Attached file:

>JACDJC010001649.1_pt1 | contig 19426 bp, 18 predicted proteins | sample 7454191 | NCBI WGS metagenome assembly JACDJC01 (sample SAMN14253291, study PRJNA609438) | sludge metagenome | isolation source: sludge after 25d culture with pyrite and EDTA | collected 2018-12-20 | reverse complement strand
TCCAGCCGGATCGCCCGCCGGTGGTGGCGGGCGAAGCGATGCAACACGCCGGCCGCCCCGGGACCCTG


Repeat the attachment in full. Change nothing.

>JACDJC010001649.1_pt1 | contig 19426 bp, 18 predicted proteins | sample 7454191 | NCBI WGS metagenome assembly JACDJC01 (sample SAMN14253291, study PRJNA609438) | sludge metagenome | isolation source: sludge after 25d culture with pyrite and EDTA | collected 2018-12-20 | reverse complement strand
TCCAGCCGGATCGCCCGCCGGTGGTGGCGGGCGAAGCGATGCAACACGCCGGCCGCCCCGGGACCCTG